The combination of exclusive use spectrum licensing and growing demand for voice, data, and video applications is leading to artificial spectrum scarcity. A recent approach to alleviate this artificial spectrum scarcity innovatively uses unused TV spectrum, also called the TV white spaces, through dynamic spectrum access (DSA) techniques. Wireless devices can use DSA techniques such as sensing and geo-location databases to learn about available TV channels for wireless communication. One obvious question to ask is whether the technology enabler for white space networking, i.e. dynamic spectrum access, is viable in other portions of the spectrum?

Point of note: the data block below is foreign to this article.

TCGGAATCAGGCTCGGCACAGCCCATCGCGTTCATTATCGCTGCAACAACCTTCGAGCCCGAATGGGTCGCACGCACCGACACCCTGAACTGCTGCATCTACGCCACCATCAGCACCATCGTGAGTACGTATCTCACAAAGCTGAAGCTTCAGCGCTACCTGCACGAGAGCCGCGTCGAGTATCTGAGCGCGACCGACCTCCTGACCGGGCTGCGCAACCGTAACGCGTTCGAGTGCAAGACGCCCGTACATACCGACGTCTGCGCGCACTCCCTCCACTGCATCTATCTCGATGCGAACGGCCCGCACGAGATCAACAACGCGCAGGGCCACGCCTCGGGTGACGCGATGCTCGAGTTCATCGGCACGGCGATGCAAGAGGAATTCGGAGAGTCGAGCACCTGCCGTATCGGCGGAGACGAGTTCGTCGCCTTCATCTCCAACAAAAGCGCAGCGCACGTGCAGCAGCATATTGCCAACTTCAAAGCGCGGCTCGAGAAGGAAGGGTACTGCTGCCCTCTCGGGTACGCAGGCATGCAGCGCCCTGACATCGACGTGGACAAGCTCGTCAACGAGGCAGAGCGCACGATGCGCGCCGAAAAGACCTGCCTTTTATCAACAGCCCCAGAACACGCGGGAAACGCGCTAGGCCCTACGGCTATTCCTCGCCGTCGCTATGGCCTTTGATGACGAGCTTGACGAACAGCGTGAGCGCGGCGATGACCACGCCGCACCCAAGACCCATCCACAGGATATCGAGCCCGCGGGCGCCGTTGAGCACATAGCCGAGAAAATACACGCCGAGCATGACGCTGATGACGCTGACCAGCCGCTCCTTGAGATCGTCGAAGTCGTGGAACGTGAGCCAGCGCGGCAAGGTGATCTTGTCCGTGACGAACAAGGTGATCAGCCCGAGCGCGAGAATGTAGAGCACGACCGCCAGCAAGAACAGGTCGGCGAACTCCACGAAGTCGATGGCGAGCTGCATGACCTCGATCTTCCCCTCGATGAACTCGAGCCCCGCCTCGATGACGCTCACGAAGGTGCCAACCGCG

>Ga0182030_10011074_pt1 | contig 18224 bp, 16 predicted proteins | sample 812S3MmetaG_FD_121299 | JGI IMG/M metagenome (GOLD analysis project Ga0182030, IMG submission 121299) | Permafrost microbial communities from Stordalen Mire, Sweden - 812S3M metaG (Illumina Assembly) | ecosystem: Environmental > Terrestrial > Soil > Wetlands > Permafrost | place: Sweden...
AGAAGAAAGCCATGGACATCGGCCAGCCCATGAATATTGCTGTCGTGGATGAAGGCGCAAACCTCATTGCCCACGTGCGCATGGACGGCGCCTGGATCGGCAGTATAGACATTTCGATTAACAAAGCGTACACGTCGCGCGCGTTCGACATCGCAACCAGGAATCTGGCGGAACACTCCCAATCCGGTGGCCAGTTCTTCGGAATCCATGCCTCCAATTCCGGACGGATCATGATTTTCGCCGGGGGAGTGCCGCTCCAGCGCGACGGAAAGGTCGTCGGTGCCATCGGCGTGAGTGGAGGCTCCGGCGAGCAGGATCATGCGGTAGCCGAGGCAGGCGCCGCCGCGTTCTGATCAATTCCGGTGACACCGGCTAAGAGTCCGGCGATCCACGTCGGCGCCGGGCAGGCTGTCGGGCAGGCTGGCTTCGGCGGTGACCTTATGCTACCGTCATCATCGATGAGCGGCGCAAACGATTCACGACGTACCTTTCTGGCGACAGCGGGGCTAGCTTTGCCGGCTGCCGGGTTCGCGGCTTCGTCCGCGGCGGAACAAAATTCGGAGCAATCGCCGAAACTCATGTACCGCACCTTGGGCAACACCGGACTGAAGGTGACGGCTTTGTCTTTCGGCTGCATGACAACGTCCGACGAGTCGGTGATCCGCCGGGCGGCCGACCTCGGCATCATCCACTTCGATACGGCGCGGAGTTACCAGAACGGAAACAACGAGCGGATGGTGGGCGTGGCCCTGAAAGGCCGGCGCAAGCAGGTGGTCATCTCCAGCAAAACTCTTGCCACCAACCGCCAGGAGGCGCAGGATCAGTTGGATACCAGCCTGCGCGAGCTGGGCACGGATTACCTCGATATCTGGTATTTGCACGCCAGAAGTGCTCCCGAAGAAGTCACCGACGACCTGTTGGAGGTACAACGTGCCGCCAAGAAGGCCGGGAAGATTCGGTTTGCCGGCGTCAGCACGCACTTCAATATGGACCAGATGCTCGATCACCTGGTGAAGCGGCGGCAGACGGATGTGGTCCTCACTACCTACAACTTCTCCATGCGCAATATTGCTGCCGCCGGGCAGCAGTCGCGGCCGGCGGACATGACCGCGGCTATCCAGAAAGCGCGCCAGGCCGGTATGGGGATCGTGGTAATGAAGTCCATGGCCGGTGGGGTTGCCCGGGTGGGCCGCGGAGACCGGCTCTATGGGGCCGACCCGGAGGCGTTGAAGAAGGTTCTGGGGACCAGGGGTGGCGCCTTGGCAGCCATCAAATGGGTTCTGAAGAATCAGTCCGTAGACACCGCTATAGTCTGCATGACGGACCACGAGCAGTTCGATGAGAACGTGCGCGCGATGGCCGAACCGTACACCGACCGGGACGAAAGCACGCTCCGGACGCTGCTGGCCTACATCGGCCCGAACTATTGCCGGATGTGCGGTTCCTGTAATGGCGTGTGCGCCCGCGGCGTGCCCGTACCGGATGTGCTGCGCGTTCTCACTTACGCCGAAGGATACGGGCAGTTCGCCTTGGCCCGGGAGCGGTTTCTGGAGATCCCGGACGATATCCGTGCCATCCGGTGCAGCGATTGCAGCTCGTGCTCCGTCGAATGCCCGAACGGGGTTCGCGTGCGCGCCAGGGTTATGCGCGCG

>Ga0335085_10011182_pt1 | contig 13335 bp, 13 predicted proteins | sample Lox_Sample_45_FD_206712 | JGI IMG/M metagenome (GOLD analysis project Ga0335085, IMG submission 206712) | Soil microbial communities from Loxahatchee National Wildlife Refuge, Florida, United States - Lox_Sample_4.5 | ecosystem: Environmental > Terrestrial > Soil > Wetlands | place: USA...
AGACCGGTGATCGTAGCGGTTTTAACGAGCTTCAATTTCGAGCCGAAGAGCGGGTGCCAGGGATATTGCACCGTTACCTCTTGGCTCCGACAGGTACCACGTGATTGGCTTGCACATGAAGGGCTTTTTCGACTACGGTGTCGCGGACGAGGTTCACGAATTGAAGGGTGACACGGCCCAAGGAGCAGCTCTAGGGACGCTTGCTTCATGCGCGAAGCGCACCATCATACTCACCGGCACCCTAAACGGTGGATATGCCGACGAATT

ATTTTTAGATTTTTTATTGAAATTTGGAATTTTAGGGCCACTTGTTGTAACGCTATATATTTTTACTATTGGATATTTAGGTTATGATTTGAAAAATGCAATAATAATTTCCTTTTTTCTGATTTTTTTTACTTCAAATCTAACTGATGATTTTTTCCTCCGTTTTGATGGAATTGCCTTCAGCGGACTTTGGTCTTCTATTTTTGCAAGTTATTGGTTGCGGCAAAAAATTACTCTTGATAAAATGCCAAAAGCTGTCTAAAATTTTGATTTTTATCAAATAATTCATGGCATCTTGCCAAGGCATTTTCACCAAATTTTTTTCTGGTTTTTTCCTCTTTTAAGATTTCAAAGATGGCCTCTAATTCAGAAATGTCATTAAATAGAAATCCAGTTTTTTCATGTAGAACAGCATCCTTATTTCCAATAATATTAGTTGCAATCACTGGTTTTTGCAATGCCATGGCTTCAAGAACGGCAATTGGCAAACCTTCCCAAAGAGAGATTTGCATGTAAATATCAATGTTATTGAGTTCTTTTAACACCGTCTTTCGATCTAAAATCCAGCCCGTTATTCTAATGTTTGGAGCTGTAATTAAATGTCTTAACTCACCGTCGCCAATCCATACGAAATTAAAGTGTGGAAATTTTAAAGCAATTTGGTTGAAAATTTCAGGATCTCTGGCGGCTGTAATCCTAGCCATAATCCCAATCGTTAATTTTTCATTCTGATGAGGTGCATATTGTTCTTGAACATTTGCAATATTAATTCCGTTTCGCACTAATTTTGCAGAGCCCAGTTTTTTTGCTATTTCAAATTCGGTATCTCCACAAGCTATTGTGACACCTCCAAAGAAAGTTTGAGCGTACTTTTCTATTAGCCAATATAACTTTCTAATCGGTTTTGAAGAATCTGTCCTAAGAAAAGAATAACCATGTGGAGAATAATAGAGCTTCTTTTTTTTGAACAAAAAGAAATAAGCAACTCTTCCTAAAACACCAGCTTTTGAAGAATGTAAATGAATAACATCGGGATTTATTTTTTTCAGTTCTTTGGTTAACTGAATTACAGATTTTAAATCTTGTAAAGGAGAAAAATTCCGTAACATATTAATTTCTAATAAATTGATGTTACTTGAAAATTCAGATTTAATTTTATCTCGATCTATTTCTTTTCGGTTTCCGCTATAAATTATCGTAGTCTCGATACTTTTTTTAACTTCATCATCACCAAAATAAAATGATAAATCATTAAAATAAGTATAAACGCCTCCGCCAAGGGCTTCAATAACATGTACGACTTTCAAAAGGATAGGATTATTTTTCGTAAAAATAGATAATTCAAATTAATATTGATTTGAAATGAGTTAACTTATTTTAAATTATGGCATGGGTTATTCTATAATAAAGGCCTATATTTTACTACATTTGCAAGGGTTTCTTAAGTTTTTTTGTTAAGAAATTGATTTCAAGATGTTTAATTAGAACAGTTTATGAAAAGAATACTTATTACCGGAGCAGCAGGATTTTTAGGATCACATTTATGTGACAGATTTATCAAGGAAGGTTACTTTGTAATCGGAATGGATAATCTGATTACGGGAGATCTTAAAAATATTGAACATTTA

This paper extends our research on networking devices in TV white spaces over the last seven years to other licensed spectrum bands between 30 MHz and 6 GHz. Typically, the goodness of licensed spectrum bands is measured using spectrum occupancy as a goodness metric, but the DSA opportunities in different bands can depend on several factors. We propose a novel DSA goodness metric to compare the opportunity of capitalizing on available spectrum using DSA techniques in various licensed bands. Further, we use these metrics to evaluate the data from the ongoing spectrum measurement campaign at Microsoft Research over one year.